The Forbidden City
A bit more of our Chinese trip
Tuesday 8th September was our last day in Beijing and we intended to spend it in the forbidden city. First we checked out of our hotel and put our bags in their baggage store. I had found 161 Hotel on www.bookings.com and had been pleased with it. The three young girls on the front desk spoke very good English as had the lady on the tour desk. As I’ve said before it was 2 blocks down from the Dongsi metro station and was set in an area that had some nice places to eat. It was set among a hutong area which looked a bit grotty but once inside it was very comfortable. Our room was on the fifth floor without a lift but it was ok because they call the ground floor the first, small flight of stairs to second floor, no fourth floor (Chinese are superstitious of the number 4) so there was only 2½ flights of stairs to climb. Our view wasn’t brilliant, we looked out over the roofs of the adjoining buildings, but the room had only cost us the equivalent of £154 for 4 nights which we felt was good value and we had only been there in the evenings. The bed was a bit firm but the bathroom was clean. I would stay there again and would recommend it to others.
On the ground floor was a lovely little coffee shop which sold sandwiches, cakes and breakfast pastries as well as very good coffee. This photo shows the reception desk with the tour desk on the right and the coffee shop tucked away on the left with the first flight of stairs to the second floor beyond.
This was looking into the road from the main rood and the 161hotel is about 4 doors in on the left. Although the hotel is within walking distance of the Forbidden city we took the Metro to save time.
Tian’an Men Guangghang – the Square of the Gate of Heavenly Peace- is a vast open concrete expanse at the heart of modern Beijing. It’s bordered by 1950s Communist-style buildings. The square has traditionally served as a stage for popular demonstrations and is most indelibly associated with the student protest of 1989 and its gory outcome. We were still plagued with closures and crowd control from the weekend but were able to walk into Tian’an Men square where this Monument to the people was erected in 1958, that’s a good year!! The granite monument is decorated with bas-reliefs of episodes from China’s revolutionary history but this was as close as we were allowed to go.
Along one side of the square is this huge building which is the Great Hall of the People and is the seat of the Chinese legislature. The vast auditorium and banqueting halls are normally open but they had been used over the weekend and hadn’t reopened.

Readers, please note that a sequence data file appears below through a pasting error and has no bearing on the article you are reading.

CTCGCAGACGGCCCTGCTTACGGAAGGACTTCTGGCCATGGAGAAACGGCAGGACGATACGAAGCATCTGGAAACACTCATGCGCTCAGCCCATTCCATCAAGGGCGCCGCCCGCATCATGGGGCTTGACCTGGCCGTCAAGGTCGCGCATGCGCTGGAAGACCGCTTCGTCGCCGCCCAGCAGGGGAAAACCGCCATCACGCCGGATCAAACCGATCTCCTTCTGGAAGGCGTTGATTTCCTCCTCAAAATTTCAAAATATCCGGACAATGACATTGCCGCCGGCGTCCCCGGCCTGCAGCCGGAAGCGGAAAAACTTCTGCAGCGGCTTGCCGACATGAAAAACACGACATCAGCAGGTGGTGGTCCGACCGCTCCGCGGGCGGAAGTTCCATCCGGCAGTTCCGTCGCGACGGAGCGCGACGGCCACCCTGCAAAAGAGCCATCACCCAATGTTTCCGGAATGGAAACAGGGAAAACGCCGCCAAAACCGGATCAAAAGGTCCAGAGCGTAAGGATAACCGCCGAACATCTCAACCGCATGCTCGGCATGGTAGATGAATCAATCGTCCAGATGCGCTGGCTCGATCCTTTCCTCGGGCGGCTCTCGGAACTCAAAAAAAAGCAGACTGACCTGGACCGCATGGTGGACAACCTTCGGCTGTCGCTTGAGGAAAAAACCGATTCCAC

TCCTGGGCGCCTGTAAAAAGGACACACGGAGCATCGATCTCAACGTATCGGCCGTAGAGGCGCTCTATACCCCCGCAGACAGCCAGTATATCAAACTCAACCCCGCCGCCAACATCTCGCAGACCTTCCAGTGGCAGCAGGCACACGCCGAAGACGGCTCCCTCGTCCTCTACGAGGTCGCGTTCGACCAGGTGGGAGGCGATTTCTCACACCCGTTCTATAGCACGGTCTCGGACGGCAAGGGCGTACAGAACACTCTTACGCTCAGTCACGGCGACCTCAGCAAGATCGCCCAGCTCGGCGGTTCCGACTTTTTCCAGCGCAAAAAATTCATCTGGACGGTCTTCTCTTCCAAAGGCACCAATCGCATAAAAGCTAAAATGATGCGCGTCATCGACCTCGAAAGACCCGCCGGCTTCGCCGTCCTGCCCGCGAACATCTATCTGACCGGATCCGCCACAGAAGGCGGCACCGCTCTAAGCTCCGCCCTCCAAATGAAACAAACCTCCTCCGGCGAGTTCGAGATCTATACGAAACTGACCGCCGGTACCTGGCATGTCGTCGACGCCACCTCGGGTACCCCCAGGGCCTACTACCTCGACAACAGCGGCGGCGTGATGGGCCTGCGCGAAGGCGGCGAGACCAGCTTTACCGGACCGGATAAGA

We didn’t spend very long in the square because the whole area was fenced in and to get into the Forbidden city you had to follow a route which, despite being fairly early, already had a fair amount of people snaking along its path so we left the square to join it. I was worried we wouldn’t get into the Forbidden city because everywhere was still very crowded. The road was closed giving me a chance to take this photo looking back into the square of the vast flower arrangement created to mark the 70th anniversary of VJ day. You can see how crowded it was. It’s just possible we were walking past that fateful spot from 1989. We continued for about 20 minutes until we came to the ticket office. Amazingly there wasn’t a queue because many people were on tours and already had their tickets so we just walked straight in.
The Forbidden city, officially known as the Palace museum, is China’s most magnificent architectural complex and was completed in 1420. It has seen s4 emperors rule during it’s 500 year history. It was the exclusive domain of the imperial court and dignitaries until the 1920s. In front of us was the Meridian gate, a U-shaped portal at the south end of the complex. In former times the emperor would review his armies and perform ceremonies from the balcony marking the start of the new calendar. He would also pass judgement of prisoners and oversaw the flogging of troublesome ministers! I took a panoramic shot of it because it’s difficult getting some of these buildings in one photo.
Once through the gate the courtyard opened out towards the Gate of Supreme Harmony. Originally used for receiving visitors and later for banquets during the Qing dynasty (1644 – 1912) I walked to the corner of the courtyard to get this photo.
This photo was taken from the steps on the eastern side and just shows the vastness of the area. This courtyard could hold an imperial audience of 100,000 people.
Before passing through the gate we veered off to the east and made our way to the Hall of Literary Glory to look at the ceramics gallery in one of the eastern buildings. Some of the exhibits were stunning. I love vases but these were amazing.
Once back in the main courtyard we made our way back to the entrance with the five marble bridges symbolising the five cardinal virtues of Confucianism. They cross the golden water which flows from west to east in a course designed to resemble the jade belt worn by officials. We crossed over them.
In front of us was the Gate of Supreme Harmony with a pair of Chinese lions guarding the entrance to the halls. The male is portrayed with a globe under his paw representing the emperor’s power over the world. The female has her paw on a baby lion representing the emperor’s fertility.
The Gate of Supreme Harmony, like many of the Palace buildings, sits on a raised marble platform which is encircled by dragon head sprouts. They were – and still are – part of the drainage system. It was very difficult to take photos but this photo of the side buildings of the Hall shows the beautiful restoration work and the same little rows of dragons as seen at the Summer palace. The more beasts, the more important the building.
In front of us now were the three great halls raised on a three-tier marble terrace; the glorious heart of the Forbidden city. The Hall of Supreme Harmony is the most important and largest structure in the Forbidden city. Built in the 15th century and restored in the 17th century, it was used for ceremonial occasions such as the Emperor’s birthday, the nomination of military leaders and coronations.